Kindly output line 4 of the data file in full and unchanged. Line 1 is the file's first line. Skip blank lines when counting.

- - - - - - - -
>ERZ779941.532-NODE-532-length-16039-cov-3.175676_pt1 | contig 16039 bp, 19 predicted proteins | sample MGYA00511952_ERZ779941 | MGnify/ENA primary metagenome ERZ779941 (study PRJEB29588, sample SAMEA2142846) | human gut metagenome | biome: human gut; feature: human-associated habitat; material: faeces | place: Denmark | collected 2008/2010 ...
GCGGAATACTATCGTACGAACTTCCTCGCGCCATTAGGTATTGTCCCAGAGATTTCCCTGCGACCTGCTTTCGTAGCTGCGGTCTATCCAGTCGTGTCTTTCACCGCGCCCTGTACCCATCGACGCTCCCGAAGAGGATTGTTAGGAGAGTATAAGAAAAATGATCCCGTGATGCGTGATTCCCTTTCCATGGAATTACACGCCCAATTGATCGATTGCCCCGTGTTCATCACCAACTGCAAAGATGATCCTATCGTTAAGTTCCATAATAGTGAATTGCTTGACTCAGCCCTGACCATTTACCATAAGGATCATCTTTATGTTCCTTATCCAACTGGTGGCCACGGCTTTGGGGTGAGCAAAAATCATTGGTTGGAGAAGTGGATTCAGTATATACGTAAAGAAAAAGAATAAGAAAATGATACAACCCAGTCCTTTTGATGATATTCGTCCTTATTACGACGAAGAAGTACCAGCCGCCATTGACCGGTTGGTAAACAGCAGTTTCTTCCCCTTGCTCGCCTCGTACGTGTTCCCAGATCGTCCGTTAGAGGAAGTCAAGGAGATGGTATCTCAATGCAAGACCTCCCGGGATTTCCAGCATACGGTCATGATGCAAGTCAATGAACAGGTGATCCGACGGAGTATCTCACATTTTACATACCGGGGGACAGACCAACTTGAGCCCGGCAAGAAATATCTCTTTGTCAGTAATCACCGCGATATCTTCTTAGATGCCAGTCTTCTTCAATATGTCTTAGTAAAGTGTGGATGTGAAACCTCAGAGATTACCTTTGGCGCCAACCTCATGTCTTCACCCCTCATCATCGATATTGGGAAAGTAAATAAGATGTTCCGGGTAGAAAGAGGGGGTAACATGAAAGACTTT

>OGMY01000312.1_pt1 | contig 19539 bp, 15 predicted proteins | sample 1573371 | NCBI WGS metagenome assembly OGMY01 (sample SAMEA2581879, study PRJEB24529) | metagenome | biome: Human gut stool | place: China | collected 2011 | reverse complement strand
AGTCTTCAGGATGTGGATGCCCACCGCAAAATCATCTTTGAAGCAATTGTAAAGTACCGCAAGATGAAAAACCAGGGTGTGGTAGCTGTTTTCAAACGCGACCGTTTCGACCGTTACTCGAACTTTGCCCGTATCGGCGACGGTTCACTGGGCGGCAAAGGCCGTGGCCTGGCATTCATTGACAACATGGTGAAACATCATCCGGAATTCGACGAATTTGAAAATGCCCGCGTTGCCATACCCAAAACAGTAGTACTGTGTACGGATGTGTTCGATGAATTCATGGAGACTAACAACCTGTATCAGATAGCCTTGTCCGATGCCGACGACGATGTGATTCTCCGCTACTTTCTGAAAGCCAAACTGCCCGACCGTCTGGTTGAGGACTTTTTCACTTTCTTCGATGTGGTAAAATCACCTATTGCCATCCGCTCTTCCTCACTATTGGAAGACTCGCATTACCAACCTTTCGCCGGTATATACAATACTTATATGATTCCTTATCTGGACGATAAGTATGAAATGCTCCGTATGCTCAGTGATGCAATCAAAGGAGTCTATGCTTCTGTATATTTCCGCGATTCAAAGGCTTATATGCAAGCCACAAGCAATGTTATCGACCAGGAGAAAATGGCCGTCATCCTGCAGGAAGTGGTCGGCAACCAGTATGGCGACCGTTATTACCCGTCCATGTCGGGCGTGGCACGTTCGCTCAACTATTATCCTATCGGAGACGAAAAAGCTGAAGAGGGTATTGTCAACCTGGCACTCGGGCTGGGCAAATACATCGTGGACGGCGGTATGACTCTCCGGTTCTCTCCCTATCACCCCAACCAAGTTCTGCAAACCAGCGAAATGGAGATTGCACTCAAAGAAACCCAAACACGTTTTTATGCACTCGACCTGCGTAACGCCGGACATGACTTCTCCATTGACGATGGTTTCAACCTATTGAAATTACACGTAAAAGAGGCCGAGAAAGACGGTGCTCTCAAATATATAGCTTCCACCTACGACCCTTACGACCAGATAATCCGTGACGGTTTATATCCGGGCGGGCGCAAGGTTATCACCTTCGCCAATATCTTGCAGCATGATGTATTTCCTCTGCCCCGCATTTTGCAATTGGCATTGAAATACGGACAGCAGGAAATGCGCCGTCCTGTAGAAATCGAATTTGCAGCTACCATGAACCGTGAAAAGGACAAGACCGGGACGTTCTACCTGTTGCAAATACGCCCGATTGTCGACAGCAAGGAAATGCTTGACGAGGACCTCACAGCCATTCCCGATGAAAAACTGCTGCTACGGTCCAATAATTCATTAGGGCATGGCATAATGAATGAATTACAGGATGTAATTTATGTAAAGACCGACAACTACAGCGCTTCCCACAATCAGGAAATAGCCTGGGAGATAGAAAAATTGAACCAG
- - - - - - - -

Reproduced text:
AGTCTTCAGGATGTGGATGCCCACCGCAAAATCATCTTTGAAGCAATTGTAAAGTACCGCAAGATGAAAAACCAGGGTGTGGTAGCTGTTTTCAAACGCGACCGTTTCGACCGTTACTCGAACTTTGCCCGTATCGGCGACGGTTCACTGGGCGGCAAAGGCCGTGGCCTGGCATTCATTGACAACATGGTGAAACATCATCCGGAATTCGACGAATTTGAAAATGCCCGCGTTGCCATACCCAAAACAGTAGTACTGTGTACGGATGTGTTCGATGAATTCATGGAGACTAACAACCTGTATCAGATAGCCTTGTCCGATGCCGACGACGATGTGATTCTCCGCTACTTTCTGAAAGCCAAACTGCCCGACCGTCTGGTTGAGGACTTTTTCACTTTCTTCGATGTGGTAAAATCACCTATTGCCATCCGCTCTTCCTCACTATTGGAAGACTCGCATTACCAACCTTTCGCCGGTATATACAATACTTATATGATTCCTTATCTGGACGATAAGTATGAAATGCTCCGTATGCTCAGTGATGCAATCAAAGGAGTCTATGCTTCTGTATATTTCCGCGATTCAAAGGCTTATATGCAAGCCACAAGCAATGTTATCGACCAGGAGAAAATGGCCGTCATCCTGCAGGAAGTGGTCGGCAACCAGTATGGCGACCGTTATTACCCGTCCATGTCGGGCGTGGCACGTTCGCTCAACTATTATCCTATCGGAGACGAAAAAGCTGAAGAGGGTATTGTCAACCTGGCACTCGGGCTGGGCAAATACATCGTGGACGGCGGTATGACTCTCCGGTTCTCTCCCTATCACCCCAACCAAGTTCTGCAAACCAGCGAAATGGAGATTGCACTCAAAGAAACCCAAACACGTTTTTATGCACTCGACCTGCGTAACGCCGGACATGACTTCTCCATTGACGATGGTTTCAACCTATTGAAATTACACGTAAAAGAGGCCGAGAAAGACGGTGCTCTCAAATATATAGCTTCCACCTACGACCCTTACGACCAGATAATCCGTGACGGTTTATATCCGGGCGGGCGCAAGGTTATCACCTTCGCCAATATCTTGCAGCATGATGTATTTCCTCTGCCCCGCATTTTGCAATTGGCATTGAAATACGGACAGCAGGAAATGCGCCGTCCTGTAGAAATCGAATTTGCAGCTACCATGAACCGTGAAAAGGACAAGACCGGGACGTTCTACCTGTTGCAAATACGCCCGATTGTCGACAGCAAGGAAATGCTTGACGAGGACCTCACAGCCATTCCCGATGAAAAACTGCTGCTACGGTCCAATAATTCATTAGGGCATGGCATAATGAATGAATTACAGGATGTAATTTATGTAAAGACCGACAACTACAGCGCTTCCCACAATCAGGAAATAGCCTGGGAGATAGAAAAATTGAACCAG